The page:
Because the new frames are much wider than the old wood rackets, they are much more stable against twisting when the ball impact point is not along the principal axis. The physical property of the racket that produces this stability is called the polar or roll moment of inertia. The larger this moment, the less the racket will twist on off-center hits and the less the power degrades as the ball impact point moves off of the axis. This moment of inertia is proportional the weight of the racket and to the square of the width of the racket head. A 10-inch wide head (the size of a typical oversize racket) is 25% wider than the old 8-inch wide wooden frame, so it has a moment of inertia that is over 50% greater. This more than makes up for the 25% reduction in weight that comes with the newer rackets. This increase in polar moment reduces the racket twist on off-axis impact (hence reduces the ball's errant angle due to the twist), and keeps the rebound ball speed from changing too much on such off-center hits. Both of these effects give the player a larger margin for impact location error in the striking of the ball. In addition, the use of topspin gives the player a much larger "window" of acceptable angles to hit into, if the shot is to land in the court.
When the power of a racket is measured in the laboratory, balls are fired at the frame and the ball rebound speed is measured for various impact locations. For a typical racket, the ball rebound speed is a maximum for impacts near the throat and the ball rebound speed falls off as the impact location moves toward the tip. As a general rule, the further the impact location is from the balance point, the lower is the ball rebound speed in the lab. In addition, stiffer rackets tend to have more power than flexible rackets, particularly closer to the tip. Many of the new rackets are head heavy, which means their balance point is further up in the head. Because of this, the maximum power point moves up, away from the throat. As the racket head is made stiffer, the power degradation near the tip is reduced. These results are for a situation where the racket is not being swung, but is at rest in the laboratory.
When the racket is swung, the tip is moving somewhat faster than the throat and the ratio of these two speeds depends upon the exact nature of the swing. A very wristy, whipping motion will have a greater tip to throat speed ratio than the old classic swing. Because the tip is moving faster than the throat, the maximum power point moves up higher in the head. When the physics of all of these factors (the racket response and player swing) is combined to predict the actual playing characteristics of the racket, the new frames with the modern style of swing show a uniformity of power response over a large area of the head. This is contrasted by the old frames, coupled with the classic swing, where the ball had to be hit at exactly the same place every time to get a uniformity of response.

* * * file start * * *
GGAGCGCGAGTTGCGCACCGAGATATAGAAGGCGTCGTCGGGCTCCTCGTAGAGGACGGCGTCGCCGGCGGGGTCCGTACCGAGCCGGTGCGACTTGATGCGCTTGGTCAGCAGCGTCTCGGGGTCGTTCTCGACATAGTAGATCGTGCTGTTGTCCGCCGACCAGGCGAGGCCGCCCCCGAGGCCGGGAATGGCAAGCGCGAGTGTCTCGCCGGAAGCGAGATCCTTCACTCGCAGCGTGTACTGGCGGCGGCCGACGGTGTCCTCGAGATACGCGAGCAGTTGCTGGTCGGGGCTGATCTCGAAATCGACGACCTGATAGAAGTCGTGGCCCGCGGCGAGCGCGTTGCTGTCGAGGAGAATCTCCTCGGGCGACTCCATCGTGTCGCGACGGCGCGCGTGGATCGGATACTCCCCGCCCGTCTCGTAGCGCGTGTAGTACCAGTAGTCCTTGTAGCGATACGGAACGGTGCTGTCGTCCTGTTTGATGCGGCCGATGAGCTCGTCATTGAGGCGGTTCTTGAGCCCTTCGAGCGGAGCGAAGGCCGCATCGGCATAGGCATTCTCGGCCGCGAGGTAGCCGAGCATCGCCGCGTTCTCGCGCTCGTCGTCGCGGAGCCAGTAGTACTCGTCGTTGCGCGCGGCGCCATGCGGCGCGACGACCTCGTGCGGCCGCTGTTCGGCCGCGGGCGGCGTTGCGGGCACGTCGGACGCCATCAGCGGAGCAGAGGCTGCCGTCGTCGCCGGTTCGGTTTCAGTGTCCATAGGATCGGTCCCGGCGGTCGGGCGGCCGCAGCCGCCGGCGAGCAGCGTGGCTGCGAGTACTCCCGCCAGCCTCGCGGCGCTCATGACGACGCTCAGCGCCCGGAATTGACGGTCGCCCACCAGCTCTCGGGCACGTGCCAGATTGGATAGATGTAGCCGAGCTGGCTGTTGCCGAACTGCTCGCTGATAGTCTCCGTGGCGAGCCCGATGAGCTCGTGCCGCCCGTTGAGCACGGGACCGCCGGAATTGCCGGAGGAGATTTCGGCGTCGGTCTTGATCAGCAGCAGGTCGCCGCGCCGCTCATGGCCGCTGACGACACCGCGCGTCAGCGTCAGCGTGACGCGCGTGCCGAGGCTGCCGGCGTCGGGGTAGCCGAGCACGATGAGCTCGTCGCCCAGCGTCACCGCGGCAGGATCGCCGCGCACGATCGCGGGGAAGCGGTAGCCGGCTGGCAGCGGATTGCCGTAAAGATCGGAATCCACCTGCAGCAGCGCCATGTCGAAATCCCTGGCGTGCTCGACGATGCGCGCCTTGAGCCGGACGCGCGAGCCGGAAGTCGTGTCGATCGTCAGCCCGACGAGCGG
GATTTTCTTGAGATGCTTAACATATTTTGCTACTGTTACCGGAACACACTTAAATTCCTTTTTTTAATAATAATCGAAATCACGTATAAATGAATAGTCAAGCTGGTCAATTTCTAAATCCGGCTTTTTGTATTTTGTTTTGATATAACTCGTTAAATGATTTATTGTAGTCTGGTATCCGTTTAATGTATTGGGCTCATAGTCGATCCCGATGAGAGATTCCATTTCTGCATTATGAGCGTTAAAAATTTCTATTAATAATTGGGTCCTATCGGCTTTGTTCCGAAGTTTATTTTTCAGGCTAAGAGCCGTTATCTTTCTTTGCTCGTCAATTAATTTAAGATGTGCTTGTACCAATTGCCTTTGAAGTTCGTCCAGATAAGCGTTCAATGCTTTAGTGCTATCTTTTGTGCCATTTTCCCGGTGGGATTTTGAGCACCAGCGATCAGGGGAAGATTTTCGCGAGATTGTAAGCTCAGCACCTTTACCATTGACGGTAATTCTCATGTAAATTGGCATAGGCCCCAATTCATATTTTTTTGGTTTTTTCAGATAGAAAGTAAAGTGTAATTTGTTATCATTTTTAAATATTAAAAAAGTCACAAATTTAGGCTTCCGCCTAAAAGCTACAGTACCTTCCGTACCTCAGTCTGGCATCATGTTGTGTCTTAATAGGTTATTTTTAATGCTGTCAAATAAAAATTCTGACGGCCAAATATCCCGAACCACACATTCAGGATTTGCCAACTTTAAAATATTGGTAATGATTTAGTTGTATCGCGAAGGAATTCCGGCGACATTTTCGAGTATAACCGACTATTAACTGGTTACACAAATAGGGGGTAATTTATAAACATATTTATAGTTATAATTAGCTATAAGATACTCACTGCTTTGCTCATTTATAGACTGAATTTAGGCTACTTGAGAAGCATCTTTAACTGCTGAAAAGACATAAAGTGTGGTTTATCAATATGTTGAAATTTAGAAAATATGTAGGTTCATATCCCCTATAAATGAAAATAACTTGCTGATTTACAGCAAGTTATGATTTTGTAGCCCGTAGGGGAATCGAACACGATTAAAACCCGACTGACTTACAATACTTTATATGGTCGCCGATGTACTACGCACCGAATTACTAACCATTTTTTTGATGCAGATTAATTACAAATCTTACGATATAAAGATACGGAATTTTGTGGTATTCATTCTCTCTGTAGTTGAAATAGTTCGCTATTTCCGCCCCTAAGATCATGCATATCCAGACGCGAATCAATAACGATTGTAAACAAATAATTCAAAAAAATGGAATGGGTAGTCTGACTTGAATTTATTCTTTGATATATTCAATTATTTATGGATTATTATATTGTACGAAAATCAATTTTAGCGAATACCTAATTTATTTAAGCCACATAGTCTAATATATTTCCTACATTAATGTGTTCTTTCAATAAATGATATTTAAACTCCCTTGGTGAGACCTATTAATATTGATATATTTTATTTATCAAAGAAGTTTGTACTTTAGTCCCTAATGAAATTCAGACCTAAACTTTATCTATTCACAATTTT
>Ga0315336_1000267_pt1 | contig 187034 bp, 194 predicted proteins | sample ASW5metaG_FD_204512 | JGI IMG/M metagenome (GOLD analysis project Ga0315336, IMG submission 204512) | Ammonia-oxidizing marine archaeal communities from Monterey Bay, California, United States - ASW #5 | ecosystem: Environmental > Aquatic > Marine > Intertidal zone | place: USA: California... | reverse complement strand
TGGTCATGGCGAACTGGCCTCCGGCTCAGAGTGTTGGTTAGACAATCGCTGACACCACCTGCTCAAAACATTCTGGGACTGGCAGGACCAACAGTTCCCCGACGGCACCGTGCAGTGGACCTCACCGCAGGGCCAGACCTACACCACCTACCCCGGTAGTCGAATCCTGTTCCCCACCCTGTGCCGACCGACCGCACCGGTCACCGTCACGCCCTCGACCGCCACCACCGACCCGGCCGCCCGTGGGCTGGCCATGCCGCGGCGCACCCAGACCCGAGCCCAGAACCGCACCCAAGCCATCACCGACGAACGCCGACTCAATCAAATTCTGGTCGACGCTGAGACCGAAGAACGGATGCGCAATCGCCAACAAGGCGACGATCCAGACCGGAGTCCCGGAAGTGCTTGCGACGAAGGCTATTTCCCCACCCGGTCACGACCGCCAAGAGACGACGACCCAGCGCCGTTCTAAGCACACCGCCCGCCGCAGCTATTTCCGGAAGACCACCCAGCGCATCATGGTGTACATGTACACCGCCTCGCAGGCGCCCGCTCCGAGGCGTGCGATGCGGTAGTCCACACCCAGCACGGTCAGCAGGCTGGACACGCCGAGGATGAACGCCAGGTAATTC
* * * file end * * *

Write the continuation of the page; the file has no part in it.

For the classic racket and classic swing, if the ball impacted beyond the center of the head, there was a loss of power and the ball might not clear the net. For those old wooden rackets, if the ball impacted closer to the throat than the center of the head, the result was more power, and it was likely that the shot would go over the baseline. With the modern racket and modern swing, these sorts of variations in ball impact location will result in very little variation in resultant ball speed, compared to the ball speed when the impact is at the center of the head. This means that if the ball is struck an inch or two from the center of the head, the result will still be a good shot.
If a player had the physical prowess to swing a heavy, classic racket in the modern, wristy manner, any small resulting miss-hits might end up spraying the ball all over the court. The modern rackets, due to their forgiving nature and their lighter weight, have allowed players to adopt a new style of swing and still get the ball to land in the court where they want it.
There is a second reason why strokes using the western and semi-western grips are seen more frequently these days than 30 years ago. From the beginning of tennis, the game was played on grass, which is a low bouncing, fast surface. Three of the four "Grand Slam" tournaments were on grass, as were many of the other tournaments. (For example, the USTA was known as the USLTA, where the L stood for lawn.) The western and semi-western grips are not optimized for fast, low bounces but are ideal for medium or slow paced, high bouncing surfaces. Today the professional grass court circuit lasts at most a month, so most players learn, practice, and play on either hard courts or clay courts. Consequently the new grips and the new types of strokes have evolved along with the new racket technology to match the predominant court surfaces.